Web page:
Good-by, Aunt Sage 1:49 p.m. 2006-07-08

Yesterday, my Aunt Sage died. She's my mom's oldest sister, and they were very close. What is really amazing was the way that my aunt embraced the whole computer age - she was the one who turned my mother on to computers (macs, of course). She was a web designer up into her 70's. She also was a talented artist - she spun her own wool, collected Mexican art, did all sorts of amazing things. I just wish that she had held on a little bit longer.

When I went to France this past December, my husband hooked us (and my mom) up with Skype so that we could talk over the internet. My Aunt Sage already had Skype, so I was able to talk to her, too, on New Year's Eve. She and my mother must have talked just about every day via computer - pretty neat! I know that my mom will miss her a lot.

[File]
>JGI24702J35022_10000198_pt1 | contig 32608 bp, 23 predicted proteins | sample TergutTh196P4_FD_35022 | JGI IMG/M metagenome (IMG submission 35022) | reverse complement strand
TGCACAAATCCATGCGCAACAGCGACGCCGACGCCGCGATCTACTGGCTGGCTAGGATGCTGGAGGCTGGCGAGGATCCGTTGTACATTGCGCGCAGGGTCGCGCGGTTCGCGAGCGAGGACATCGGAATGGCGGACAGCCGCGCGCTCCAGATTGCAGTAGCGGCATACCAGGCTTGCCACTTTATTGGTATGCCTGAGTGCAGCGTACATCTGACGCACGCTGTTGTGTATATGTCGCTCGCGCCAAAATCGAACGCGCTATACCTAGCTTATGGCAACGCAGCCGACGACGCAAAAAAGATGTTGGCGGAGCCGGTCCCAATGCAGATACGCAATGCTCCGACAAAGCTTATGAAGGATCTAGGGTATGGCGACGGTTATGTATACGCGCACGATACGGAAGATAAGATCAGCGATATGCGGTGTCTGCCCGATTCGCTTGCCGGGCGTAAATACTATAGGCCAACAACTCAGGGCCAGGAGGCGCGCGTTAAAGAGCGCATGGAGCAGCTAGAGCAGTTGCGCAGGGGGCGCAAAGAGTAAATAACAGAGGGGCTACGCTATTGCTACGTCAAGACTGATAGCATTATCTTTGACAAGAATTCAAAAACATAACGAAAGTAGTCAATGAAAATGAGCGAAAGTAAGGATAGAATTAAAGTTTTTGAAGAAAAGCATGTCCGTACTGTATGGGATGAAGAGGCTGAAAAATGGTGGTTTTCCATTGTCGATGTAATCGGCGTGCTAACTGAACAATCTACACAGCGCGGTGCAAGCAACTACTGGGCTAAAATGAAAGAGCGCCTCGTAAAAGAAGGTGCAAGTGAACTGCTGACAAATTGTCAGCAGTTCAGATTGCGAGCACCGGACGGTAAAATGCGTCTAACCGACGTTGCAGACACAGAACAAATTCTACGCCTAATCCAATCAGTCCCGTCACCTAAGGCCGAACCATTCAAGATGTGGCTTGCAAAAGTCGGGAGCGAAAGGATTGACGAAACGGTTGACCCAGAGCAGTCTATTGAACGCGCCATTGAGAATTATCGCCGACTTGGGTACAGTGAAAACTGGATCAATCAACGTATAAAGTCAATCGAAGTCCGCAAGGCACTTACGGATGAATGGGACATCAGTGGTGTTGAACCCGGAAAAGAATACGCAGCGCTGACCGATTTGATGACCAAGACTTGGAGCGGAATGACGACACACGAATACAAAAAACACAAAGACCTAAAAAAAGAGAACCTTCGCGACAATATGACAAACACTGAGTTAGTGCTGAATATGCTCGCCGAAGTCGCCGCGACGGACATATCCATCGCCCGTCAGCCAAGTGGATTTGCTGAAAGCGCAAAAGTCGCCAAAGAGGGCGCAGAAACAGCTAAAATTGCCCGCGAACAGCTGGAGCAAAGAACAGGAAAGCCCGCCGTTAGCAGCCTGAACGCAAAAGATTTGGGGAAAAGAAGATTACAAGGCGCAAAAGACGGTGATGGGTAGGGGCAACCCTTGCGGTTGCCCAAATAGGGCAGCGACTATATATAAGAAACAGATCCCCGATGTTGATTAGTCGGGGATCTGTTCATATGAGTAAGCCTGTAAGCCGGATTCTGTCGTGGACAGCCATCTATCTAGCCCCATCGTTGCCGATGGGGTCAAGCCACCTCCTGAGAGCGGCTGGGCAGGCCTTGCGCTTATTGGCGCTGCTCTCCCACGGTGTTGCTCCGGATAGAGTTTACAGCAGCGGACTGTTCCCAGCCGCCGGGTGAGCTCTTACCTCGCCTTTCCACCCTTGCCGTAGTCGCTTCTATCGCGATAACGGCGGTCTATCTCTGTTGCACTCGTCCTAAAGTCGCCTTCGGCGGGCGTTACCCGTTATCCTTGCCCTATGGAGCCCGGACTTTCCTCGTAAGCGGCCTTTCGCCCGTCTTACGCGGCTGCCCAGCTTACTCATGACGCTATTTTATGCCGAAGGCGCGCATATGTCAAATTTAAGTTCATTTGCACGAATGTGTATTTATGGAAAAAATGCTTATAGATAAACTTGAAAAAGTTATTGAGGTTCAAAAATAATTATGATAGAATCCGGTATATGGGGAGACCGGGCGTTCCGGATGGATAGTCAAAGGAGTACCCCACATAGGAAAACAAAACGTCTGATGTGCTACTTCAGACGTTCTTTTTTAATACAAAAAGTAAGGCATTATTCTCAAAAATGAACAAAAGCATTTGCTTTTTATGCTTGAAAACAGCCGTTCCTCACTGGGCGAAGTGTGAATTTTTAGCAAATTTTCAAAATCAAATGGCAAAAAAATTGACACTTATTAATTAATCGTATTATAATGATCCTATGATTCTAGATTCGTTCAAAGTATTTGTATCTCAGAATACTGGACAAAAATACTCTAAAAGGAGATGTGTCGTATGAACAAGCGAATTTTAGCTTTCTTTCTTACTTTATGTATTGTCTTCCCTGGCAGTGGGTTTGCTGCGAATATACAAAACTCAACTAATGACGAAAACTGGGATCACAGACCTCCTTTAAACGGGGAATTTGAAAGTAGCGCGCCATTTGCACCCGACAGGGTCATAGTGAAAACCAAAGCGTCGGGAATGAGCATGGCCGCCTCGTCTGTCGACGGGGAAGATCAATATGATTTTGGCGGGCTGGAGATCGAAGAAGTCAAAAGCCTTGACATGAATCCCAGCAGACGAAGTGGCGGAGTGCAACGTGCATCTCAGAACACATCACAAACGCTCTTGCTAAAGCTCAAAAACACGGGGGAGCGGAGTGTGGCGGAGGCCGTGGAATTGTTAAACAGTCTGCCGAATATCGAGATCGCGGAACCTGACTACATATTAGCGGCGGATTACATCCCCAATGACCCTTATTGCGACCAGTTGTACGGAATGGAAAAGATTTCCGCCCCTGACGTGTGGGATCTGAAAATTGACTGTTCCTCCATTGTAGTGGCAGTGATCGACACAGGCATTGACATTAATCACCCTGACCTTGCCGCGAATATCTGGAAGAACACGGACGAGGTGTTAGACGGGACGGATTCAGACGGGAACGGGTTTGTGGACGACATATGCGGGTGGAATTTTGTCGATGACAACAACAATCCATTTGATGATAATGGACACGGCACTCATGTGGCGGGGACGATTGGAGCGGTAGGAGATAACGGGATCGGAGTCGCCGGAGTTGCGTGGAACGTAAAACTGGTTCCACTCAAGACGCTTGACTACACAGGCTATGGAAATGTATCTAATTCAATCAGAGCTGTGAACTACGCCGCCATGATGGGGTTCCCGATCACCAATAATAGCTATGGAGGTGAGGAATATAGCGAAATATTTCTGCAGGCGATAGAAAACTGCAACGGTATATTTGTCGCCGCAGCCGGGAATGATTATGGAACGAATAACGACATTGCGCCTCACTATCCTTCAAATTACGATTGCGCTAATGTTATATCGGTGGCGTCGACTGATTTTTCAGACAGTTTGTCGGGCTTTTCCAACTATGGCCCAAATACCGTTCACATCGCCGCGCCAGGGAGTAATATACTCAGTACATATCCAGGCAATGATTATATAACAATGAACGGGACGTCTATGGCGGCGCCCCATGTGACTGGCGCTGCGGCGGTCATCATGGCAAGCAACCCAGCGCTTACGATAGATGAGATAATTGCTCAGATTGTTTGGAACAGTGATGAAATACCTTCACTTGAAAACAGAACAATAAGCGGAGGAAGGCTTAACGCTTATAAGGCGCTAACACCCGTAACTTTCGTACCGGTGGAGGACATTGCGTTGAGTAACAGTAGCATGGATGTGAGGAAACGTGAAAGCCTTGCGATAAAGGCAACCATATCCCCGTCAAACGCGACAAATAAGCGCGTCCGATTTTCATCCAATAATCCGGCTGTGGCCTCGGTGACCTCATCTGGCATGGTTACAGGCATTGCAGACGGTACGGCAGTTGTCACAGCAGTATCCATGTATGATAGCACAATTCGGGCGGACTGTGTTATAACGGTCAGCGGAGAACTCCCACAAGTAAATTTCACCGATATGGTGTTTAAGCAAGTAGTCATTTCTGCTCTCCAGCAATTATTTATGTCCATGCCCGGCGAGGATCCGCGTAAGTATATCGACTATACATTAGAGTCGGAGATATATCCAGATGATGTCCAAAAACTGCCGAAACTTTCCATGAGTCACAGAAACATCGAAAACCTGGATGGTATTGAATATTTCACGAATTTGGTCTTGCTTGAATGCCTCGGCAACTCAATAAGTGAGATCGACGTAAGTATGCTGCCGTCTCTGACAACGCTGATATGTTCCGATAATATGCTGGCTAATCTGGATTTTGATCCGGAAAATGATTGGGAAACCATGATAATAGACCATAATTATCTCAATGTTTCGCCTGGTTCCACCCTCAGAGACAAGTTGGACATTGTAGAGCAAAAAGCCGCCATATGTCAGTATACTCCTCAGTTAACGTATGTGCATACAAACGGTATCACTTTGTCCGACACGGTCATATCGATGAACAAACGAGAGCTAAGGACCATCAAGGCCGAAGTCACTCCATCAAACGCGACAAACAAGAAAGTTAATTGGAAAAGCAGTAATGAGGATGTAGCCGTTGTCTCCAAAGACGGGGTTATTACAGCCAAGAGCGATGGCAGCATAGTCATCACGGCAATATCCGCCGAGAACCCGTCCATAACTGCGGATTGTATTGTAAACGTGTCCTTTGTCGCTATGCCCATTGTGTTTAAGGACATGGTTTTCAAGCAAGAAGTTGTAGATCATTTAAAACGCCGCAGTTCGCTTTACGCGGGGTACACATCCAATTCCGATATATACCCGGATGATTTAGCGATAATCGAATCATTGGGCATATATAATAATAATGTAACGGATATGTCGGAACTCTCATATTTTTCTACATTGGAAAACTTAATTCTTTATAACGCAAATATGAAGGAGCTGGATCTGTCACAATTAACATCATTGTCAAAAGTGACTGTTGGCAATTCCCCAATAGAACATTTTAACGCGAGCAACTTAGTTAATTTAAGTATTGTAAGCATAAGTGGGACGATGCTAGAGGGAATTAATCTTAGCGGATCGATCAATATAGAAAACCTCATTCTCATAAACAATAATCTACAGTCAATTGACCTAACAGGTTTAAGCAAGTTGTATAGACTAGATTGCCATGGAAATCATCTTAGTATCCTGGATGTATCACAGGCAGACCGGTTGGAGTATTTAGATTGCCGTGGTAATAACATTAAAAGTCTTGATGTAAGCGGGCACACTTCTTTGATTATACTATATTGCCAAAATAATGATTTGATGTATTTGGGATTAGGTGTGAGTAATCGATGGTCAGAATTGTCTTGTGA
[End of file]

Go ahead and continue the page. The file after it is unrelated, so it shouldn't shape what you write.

Most of my memories of my aunt come from the times that all of our families spent together - before everyone divorced and dispersed. We used to go to their house in Lake Jackson, Texas, where they had a courtyard, a greenhouse, a sauna, and an indoor pool. That was the first time I ever read about Euell Gibbons and had fried sunflowers. I taught myself how to play "Raindrops Keep Falling on my Head" and "Close to You" on their grand piano. I read the book Walkabout and I think that's were we saw man land on the moon.

My aunt and uncle also owned a lake house at Lake Travis, near Austin. We had some great times there, even though my sister and I weren't allowed to take part in things like the Fireworks Battles my older cousins had on Fourth of July. I don't remember their ranch in West Texas quite as well, but I do remember that my aunt went to live there - on the part she got in her divorce.

It's interesting, the things you remember.

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